Author: Yoseph Genene

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Have you ever wondered how YouTube videos are recommended for you or how the ads and suggestions relating to your previous activities on the internet like Facebook or any other social media platforms came from? Saving the data and privacy concerns for another time, the immediate answer we get for what’s behind all these is artificial intelligence algorithm. More than we care to admit, Artificial Intelligence (AI) is tremendously affecting our daily lives.

Humanity has always been fascinated about creating an artificial life. The concept of AI as some researchers argue dates back to ancient Greek mythologies. Hesiod`s Talos, the bronze man to be the warder of crete incorporate the idea of intelligent robot. Hesiod’s originally described Pandora as an artificial, evil woman built by Hephaestus and sent to Earth on the orders of Zeus to punish humans for discovering fire.

Oxford dictionaries define AI as a theory and development of computer systems able to perform tasks normally requiring human intelligence, such as visual perception, speech recognition, decision-making, and translation between languages. Humankind has a lot of experiences pulling in emerging technologies to military use; AI is no exception. IHL is not opposed to new technologies in warfare. Nonetheless, it requires that any new technology of warfare must be used, and must be capable of being used, in compliance with existing rules of IHL.

One of the fundamental principles of IHL which is the principle of distinction dictates that “the parties to the conflict must at all times distinguish between civilians and combatants. Attacks may only be directed against combatants. Attacks must not be directed against civilians”.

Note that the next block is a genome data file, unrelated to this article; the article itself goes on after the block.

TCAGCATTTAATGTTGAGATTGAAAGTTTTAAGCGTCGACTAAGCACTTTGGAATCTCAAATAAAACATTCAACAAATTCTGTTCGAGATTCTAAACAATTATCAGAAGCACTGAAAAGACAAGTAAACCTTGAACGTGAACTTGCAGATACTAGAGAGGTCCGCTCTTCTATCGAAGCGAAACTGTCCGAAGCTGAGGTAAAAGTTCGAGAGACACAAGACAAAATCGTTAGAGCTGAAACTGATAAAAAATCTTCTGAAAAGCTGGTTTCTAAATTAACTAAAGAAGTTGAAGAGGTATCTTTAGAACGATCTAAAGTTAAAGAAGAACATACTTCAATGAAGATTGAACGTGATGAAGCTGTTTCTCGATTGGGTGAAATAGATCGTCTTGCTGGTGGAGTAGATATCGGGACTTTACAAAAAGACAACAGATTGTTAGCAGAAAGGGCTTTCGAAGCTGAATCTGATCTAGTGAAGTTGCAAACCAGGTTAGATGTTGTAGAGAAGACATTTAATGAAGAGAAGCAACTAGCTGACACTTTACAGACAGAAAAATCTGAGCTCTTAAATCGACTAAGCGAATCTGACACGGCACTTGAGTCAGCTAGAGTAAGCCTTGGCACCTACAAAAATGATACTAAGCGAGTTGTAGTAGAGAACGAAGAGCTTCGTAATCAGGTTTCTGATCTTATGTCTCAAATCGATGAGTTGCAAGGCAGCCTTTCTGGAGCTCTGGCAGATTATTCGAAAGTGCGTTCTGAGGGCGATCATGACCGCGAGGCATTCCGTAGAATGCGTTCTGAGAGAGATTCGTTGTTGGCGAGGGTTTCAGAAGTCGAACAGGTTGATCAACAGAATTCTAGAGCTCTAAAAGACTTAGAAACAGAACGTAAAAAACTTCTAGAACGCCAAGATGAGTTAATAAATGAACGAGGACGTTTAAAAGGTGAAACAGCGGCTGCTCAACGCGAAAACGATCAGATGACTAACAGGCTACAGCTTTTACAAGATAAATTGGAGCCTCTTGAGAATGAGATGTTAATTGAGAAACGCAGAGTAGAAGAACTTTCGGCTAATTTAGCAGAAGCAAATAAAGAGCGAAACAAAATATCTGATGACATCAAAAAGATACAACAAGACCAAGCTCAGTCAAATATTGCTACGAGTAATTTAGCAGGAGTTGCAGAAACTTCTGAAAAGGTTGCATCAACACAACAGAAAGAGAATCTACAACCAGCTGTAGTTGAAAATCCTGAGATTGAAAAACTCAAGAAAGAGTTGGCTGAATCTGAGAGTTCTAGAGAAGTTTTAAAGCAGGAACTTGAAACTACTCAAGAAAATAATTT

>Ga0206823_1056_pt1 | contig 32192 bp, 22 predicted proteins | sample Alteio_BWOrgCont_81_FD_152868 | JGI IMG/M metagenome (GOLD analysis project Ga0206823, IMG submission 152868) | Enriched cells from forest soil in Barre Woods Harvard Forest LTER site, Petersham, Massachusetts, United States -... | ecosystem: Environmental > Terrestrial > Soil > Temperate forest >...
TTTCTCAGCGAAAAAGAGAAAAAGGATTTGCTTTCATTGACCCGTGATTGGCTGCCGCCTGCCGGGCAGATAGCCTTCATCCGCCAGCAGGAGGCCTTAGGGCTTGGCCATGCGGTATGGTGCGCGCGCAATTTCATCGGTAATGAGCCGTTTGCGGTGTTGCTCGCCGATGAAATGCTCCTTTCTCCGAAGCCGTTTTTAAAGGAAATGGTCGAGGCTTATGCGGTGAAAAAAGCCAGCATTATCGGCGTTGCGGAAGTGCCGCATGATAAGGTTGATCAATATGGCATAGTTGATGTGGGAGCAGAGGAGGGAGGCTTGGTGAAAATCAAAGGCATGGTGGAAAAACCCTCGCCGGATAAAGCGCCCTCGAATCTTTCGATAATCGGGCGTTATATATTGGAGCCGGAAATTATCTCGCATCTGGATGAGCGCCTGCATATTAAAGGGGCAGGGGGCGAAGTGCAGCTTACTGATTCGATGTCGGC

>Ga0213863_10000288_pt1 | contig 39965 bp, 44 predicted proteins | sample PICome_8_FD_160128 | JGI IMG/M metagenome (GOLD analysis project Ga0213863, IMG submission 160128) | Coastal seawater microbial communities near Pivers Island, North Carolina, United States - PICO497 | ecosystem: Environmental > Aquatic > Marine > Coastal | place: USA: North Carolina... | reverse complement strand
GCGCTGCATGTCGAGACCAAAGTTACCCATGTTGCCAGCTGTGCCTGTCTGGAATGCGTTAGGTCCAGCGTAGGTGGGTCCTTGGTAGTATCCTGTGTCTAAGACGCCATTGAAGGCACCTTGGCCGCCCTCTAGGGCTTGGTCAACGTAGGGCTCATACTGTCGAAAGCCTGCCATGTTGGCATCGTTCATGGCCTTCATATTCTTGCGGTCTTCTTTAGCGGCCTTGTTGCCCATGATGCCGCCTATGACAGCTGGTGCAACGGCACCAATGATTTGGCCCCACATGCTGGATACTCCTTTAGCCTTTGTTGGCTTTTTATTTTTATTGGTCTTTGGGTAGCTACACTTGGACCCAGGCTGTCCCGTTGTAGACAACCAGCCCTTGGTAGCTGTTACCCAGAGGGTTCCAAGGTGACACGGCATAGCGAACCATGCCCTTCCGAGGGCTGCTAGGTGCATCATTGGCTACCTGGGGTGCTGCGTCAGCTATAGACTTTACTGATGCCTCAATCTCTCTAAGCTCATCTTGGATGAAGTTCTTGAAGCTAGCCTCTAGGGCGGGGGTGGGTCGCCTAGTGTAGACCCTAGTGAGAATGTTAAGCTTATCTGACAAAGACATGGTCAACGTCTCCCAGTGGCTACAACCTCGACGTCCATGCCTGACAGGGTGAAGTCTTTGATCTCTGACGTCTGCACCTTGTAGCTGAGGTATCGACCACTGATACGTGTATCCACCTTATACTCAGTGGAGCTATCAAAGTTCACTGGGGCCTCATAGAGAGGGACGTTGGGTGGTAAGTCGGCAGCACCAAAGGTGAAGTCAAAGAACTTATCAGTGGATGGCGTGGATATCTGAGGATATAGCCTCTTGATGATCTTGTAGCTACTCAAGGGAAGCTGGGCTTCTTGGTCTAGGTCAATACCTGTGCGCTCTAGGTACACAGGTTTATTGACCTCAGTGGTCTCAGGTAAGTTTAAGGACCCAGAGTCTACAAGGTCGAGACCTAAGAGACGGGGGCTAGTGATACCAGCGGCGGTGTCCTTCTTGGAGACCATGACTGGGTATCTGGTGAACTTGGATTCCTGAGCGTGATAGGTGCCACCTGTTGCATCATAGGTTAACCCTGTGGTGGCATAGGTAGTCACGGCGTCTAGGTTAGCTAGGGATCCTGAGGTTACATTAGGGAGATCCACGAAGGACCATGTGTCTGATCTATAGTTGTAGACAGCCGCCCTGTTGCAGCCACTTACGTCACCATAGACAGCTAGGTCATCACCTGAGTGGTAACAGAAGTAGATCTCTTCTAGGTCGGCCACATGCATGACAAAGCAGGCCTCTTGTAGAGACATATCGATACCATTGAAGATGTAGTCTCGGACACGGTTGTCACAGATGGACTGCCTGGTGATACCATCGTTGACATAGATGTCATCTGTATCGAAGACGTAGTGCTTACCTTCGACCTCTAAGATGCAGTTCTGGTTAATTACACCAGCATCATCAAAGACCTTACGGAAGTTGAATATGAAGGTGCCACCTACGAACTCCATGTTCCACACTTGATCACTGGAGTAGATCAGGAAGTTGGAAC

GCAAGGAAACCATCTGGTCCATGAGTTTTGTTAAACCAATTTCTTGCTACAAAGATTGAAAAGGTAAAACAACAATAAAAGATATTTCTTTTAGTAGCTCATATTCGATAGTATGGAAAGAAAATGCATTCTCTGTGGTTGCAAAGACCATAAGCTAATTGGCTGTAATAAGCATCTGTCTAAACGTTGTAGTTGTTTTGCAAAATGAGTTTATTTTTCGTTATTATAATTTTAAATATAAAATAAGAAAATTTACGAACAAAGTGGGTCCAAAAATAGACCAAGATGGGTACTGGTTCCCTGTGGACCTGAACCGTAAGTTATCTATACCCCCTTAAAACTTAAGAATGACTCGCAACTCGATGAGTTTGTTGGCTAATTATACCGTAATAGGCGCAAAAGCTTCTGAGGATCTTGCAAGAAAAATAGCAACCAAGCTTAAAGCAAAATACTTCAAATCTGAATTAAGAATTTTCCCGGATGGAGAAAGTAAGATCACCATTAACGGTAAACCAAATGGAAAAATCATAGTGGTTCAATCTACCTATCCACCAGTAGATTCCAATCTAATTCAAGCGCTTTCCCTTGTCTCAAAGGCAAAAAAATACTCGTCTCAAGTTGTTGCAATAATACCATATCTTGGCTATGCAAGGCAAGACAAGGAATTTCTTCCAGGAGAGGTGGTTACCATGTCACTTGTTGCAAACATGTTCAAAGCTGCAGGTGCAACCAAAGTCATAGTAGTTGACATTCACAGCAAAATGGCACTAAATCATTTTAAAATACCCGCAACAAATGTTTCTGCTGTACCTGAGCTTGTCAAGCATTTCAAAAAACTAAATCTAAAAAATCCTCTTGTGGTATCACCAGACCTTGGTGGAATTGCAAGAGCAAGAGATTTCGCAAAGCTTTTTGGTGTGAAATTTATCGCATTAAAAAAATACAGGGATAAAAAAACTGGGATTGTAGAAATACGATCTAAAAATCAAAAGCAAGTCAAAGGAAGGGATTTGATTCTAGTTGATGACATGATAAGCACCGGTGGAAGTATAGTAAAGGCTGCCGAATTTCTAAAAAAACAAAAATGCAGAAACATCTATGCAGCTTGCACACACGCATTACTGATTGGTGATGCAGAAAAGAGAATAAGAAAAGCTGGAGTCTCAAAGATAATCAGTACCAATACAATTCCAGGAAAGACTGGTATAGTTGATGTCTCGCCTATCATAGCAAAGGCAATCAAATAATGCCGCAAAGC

Combatants must also distinguish themselves (i.e., allow their enemies to identify them) from all other persons (civilians), who may not be attacked nor directly participate in the hostilities. 

The introduction of AI in armed conflicts has perceptibly brought challenges in IHL, especially to the principle of distinction. Such technological fifth generation warfare methods cannot discriminate between combatants and non-combatants or other immune actors such as service workers, retirees, combatants that are wounded, have surrendered, or are mentally ill in a way that would satisfy the principle of distinction. For example, in Pakistan an attempt to kill 41 men resulted in the deaths of an estimated 1,147 people. Also, in Yemen 17 named men were targeted multiple times but the strikes on them killed 273 people; at least seven of them are children. Both attacks were conducted by US drones. From 2004- 2014 the number of US drone strikes in Pakistan reached 400. Research by the Bureau of Investigative Journalism finds that fewer than 4% of the people killed have been identified by available records as named members of Al- Qaeda.